One layer of nanofibers may be sufficient for many air filter applications. Liquid applications may require a microfiber layer on both sides of the nanofiber membrane. In still further embodiments, a second nanofiber membrane may be formed on top of the second microfiber membrane as illustrated in
As previously mentioned, the microfiber membranes may be formed in many different manners, such as by deposition. The nanofiber membranes may be formed using the above described electrospray device, or by other means, that may not include the use of a tip as described. The diameter of the fibers and thicknesses of the resulting membranes may be varied for different applications. Further, the number of layers of nanofiber membranes and microfiber membranes may also be varied.
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|U.S. Classification||442/340, 442/345, 427/457, 442/389|
|International Classification||D04H13/00, B32B5/26, B01J19/08, B32B5/06|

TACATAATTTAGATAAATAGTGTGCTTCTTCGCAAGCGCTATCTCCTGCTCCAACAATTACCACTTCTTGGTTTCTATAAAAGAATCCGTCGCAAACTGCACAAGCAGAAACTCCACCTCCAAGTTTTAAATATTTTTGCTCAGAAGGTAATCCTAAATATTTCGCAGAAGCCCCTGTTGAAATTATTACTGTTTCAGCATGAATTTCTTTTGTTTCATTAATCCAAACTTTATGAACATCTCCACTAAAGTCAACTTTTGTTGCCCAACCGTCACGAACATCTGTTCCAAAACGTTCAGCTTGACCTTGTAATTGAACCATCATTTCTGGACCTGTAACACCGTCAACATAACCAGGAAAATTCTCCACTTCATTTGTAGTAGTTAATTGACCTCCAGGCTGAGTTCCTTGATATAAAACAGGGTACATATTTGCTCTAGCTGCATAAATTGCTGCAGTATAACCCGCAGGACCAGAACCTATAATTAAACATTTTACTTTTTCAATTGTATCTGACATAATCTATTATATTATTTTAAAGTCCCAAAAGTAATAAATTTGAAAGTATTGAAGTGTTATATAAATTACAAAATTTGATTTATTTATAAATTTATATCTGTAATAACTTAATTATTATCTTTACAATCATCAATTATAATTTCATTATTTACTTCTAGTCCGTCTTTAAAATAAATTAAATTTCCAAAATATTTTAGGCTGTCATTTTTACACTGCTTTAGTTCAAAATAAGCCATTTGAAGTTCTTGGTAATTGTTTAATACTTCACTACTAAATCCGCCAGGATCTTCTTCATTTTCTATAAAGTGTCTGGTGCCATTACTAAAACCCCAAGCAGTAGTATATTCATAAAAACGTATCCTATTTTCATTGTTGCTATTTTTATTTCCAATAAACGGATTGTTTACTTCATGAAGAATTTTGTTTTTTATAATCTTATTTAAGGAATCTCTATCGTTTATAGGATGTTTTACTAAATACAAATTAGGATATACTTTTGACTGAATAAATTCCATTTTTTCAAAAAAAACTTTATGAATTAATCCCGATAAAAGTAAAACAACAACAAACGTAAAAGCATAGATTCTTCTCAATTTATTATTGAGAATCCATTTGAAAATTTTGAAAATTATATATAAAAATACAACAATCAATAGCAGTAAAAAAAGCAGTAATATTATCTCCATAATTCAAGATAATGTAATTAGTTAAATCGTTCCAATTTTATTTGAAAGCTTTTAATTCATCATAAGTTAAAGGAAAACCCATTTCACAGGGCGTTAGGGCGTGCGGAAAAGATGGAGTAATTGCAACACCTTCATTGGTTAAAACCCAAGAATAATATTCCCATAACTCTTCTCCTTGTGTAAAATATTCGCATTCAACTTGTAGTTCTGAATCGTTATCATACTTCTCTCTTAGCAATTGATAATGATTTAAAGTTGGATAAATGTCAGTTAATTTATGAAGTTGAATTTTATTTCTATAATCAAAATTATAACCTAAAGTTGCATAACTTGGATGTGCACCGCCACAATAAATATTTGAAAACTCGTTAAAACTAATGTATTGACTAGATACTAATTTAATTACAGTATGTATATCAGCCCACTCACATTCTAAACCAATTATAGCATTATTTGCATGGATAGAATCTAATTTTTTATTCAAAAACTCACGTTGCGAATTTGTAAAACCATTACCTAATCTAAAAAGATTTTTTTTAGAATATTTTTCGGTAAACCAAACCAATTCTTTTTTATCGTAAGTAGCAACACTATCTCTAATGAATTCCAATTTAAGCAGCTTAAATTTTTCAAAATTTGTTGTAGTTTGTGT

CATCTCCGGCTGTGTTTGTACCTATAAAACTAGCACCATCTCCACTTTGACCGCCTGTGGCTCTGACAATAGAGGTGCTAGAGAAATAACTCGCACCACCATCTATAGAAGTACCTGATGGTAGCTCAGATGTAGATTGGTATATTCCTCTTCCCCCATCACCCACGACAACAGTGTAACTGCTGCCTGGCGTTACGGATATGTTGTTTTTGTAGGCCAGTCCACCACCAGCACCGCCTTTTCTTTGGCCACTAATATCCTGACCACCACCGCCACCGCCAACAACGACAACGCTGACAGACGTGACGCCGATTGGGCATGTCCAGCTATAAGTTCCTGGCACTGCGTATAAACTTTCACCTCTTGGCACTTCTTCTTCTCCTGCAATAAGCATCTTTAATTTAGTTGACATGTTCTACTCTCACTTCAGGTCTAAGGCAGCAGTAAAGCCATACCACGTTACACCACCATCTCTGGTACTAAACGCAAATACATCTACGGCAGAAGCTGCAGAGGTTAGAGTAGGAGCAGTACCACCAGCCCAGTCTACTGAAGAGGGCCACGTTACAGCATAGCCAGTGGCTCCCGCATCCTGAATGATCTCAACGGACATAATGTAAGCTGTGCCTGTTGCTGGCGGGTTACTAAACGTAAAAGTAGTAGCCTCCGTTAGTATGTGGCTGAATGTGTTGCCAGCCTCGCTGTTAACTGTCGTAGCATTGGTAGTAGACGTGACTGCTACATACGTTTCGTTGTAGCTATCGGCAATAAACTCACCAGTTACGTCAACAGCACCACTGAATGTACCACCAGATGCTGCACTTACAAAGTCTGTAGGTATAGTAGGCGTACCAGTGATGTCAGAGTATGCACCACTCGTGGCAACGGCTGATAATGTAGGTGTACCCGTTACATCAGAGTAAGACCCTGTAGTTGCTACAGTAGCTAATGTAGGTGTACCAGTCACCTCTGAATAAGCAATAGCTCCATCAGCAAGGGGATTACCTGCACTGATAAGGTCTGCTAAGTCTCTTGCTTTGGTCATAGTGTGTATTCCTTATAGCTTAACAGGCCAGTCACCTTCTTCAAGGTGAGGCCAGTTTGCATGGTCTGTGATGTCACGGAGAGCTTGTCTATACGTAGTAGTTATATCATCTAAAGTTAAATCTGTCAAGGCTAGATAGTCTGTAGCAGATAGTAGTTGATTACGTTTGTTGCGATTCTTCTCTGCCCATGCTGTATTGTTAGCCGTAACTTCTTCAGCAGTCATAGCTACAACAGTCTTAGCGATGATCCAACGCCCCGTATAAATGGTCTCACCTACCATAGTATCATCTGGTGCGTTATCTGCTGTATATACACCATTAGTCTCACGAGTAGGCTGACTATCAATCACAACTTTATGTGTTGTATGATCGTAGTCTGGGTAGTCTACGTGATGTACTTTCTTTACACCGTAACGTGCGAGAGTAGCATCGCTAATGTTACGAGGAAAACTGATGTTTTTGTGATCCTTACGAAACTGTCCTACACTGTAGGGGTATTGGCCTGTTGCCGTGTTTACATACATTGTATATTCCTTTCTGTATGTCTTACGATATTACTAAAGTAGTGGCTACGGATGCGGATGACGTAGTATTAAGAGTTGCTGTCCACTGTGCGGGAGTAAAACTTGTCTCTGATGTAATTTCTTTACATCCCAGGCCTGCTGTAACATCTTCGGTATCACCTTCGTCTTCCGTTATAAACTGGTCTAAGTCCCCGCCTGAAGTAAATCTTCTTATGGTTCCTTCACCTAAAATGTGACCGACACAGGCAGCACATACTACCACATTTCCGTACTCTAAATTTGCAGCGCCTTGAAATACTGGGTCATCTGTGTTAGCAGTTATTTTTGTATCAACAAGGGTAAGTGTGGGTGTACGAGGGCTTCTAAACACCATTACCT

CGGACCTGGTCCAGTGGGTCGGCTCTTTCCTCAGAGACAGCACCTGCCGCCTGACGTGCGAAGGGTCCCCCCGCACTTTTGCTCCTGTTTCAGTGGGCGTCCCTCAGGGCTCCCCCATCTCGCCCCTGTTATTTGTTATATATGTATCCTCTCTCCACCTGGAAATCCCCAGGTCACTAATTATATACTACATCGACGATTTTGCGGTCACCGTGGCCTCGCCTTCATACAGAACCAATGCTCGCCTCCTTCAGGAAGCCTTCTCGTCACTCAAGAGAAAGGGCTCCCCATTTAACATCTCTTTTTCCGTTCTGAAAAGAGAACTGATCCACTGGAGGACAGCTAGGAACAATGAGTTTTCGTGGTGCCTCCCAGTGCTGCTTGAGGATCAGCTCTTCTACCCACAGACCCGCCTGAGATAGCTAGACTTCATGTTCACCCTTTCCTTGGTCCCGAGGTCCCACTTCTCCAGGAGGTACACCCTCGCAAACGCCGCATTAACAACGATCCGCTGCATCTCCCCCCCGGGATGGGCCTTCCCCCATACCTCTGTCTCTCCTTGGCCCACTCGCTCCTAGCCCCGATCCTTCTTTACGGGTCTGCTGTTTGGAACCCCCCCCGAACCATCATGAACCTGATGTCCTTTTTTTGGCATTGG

|Cooperative Classification||Y10T442/62, Y10T442/668, Y10T442/16, Y10T442/614, B01D2323/39, Y10S55/05, Y10S264/48, B01D71/52, D01D5/0084, D01F6/66, B82Y30/00, B01D2239/0225, B01D2239/0258, B01D71/40, D01F6/86, B01D2239/0668, B01D39/163, B01D67/0004, B01D71/72, D01D5/0069, B01D69/10|
|European Classification||B82Y30/00, D01D5/00E4D2, D01D5/00E4B, D01F6/86, B01D67/00K10, B01D69/10, D01F6/66, B01D39/16B4B|
|Oct 28, 2005||AS||Assignment|
Owner name: CORNELL RESEARCH FOUNDATION, INC., NEW YORK
Free format text: ASSIGNMENT OF ASSIGNORS INTEREST;ASSIGNORS:KAMEOKA, JUN;NAKANO, KEIYO;REEL/FRAME:017166/0558
Effective date: 20051027
|Jun 8, 2006||AS||Assignment|
Owner name: NATIONAL SCIENCE FOUNDATION, VIRGINIA
Free format text: CONFIRMATORY LICENSE;ASSIGNOR:CORNELL UNIVERSITY;REEL/FRAME:017743/0634
Effective date: 20060224
|Jan 5, 2010||CC||Certificate of correction|
|Sep 21, 2010||CC||Certificate of correction|
|Mar 18, 2013||FPAY||Fee payment|
Year of fee payment: 4